Primogeniture and ultimogeniture under scrutiny in South Africa and Botswana
Wallis, Tamara Phyllis
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African customary law and customary law of succession have existed and been practiced in traditional communities throughout Africa for many years. These rules have had to endure changing community norms and values, as well as the drive by certain countries' to achieve equality, freedom and humanity. In many parts of Africa, customary law strives to co-exist with imported modern law that has drastically changed the viewpoint of legal systems in many countries. This co-existence unfortunately leads to conflict between the two systems which still persists today and will not disappear soon. Many African countries wish to encourage the practice of traditional customs and thus these countries recognise the importance of customary law and customary courts. Due to the importance of customary law structures it is imperative to find more creative ways of dealing with the underlying conflict between the two systems of law. This study follows the development of two customary law of succession rules (namely: male primogeniture and male ultimogeniture) as they adapt to the legal environment of two African democratic countries' with similar legal systems, namely South Africa and Botswana. The legal status of customary law and customary law of succession in both South Africa and Botswana is briefly addressed in this study. The main focus of this study is the judgements given by the highest courts in these two countries, pertaining to the practice and constitutional validity of the customary law of succession rules: male primogeniture and male ultimogeniture. In this study it was found that South Africa followed a constitutional approach with regard to the implementation of the rule of male primogeniture in the Bhe v Magistrate, Khayelitsha case. The Constitutional Court held that male primogeniture was inconsistent with the principles of the Constitution of the Republic of South Africa, 1996 and was thus declared unconstitutional and invalid. Botswana on the other hand followed a customary law approach with regard to the implementation of the rule of male ultimogeniture in Ramantele v Mmusi (SCB). The Supreme Court of Botswana ruled that a court first had to develop the customary rule to ensure that it is not in conflict with the Constitution of Botswana. The rule of male ultimogeniture was first applied to the facts at hand and the Court held that no prejudice was present, thus it was not even necessary to dispute the constitutional validity of the case. South Africa and Botswana have very similar historical legal backgrounds as well as similar current legal principles. Both of these countries' are democratic states and strive to exhibit the principles provided for in their highest form of law, the South African and Botswana Constitution. It must however be kept in mind that African intestate succession is not primarily focused on the distribution of the deceased's estate assets, but it rather entails finding a suitable heir that can occupy the deceased's position to minimise disruption. Thus the continuation of the family and the family property is the main aim of customary law of succession. This principle might lose its effect if African customary succession rules are not adapted, but rather are struck down by courts.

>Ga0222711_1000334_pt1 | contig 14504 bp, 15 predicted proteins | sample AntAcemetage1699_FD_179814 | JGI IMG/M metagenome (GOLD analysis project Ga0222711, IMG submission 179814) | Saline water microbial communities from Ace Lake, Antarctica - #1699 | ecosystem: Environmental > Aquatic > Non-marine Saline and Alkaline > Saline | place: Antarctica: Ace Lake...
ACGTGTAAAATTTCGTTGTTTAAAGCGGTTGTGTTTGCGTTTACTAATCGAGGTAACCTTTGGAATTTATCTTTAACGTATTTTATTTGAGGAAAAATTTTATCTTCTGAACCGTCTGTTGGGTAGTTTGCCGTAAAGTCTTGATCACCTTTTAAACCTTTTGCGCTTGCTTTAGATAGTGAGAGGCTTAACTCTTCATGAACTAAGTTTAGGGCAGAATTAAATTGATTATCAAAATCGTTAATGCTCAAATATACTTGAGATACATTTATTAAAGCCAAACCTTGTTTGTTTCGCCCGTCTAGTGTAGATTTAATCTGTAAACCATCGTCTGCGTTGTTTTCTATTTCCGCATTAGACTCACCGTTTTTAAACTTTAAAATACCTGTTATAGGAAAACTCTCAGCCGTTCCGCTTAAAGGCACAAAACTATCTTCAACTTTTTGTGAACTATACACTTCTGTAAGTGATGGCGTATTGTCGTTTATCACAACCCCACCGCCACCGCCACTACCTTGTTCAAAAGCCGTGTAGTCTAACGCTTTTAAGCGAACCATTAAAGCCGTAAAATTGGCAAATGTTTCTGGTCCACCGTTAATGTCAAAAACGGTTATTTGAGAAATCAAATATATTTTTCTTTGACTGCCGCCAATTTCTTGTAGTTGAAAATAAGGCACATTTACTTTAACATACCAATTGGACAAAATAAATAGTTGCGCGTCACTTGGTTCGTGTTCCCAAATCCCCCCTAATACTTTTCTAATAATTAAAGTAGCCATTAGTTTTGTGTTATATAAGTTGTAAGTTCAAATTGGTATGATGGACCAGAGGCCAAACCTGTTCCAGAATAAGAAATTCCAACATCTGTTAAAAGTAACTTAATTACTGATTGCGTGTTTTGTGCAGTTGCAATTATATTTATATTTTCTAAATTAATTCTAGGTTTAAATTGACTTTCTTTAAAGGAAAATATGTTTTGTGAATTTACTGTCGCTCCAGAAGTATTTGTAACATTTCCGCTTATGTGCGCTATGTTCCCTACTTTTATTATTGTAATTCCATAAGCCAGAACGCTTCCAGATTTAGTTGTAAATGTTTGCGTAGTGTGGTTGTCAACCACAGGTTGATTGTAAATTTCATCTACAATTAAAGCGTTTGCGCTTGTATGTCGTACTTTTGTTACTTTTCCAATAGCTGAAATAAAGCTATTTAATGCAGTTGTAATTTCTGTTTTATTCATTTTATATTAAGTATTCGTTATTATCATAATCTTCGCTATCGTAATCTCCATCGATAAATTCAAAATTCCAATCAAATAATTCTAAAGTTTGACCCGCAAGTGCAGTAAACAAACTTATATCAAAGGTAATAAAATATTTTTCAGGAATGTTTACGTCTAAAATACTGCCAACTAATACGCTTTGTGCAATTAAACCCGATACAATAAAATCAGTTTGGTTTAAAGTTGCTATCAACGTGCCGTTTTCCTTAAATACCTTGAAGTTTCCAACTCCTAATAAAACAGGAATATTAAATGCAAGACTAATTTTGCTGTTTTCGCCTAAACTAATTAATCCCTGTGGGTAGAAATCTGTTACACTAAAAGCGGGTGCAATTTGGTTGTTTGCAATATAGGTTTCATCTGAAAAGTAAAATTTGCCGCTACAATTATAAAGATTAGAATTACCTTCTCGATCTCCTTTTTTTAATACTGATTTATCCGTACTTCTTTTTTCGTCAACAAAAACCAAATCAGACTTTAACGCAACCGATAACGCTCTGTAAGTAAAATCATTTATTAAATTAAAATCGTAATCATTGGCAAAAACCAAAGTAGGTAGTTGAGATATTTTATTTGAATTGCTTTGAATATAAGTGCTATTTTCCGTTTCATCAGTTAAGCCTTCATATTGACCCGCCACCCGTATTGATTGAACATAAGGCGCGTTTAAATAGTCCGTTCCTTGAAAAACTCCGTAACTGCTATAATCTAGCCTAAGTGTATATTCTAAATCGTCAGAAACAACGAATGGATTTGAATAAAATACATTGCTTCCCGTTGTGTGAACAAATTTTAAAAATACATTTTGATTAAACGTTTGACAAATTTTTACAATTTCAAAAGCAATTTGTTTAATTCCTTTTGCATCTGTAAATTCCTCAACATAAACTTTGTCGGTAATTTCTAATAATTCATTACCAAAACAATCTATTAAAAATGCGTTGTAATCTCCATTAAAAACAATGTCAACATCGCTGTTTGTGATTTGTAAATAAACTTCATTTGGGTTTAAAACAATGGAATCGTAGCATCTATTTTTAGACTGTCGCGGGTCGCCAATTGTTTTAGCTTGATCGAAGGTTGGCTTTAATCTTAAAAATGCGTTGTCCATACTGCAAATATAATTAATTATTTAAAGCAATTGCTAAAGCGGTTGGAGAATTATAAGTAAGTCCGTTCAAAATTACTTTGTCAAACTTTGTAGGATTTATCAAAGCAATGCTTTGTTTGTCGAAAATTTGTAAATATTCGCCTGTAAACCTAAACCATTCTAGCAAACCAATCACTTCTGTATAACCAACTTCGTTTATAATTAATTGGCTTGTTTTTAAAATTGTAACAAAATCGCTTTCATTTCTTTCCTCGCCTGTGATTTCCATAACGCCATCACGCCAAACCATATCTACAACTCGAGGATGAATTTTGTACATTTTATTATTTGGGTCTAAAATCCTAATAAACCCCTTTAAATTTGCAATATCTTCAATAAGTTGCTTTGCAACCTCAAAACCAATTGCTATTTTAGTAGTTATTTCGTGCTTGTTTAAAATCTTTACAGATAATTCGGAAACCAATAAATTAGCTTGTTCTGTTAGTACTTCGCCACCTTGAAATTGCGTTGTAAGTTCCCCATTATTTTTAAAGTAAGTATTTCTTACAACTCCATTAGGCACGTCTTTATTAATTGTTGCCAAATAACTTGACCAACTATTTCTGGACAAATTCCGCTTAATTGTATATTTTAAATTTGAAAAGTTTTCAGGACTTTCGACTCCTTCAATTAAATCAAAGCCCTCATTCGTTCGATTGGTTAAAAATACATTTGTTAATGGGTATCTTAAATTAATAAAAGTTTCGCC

- Law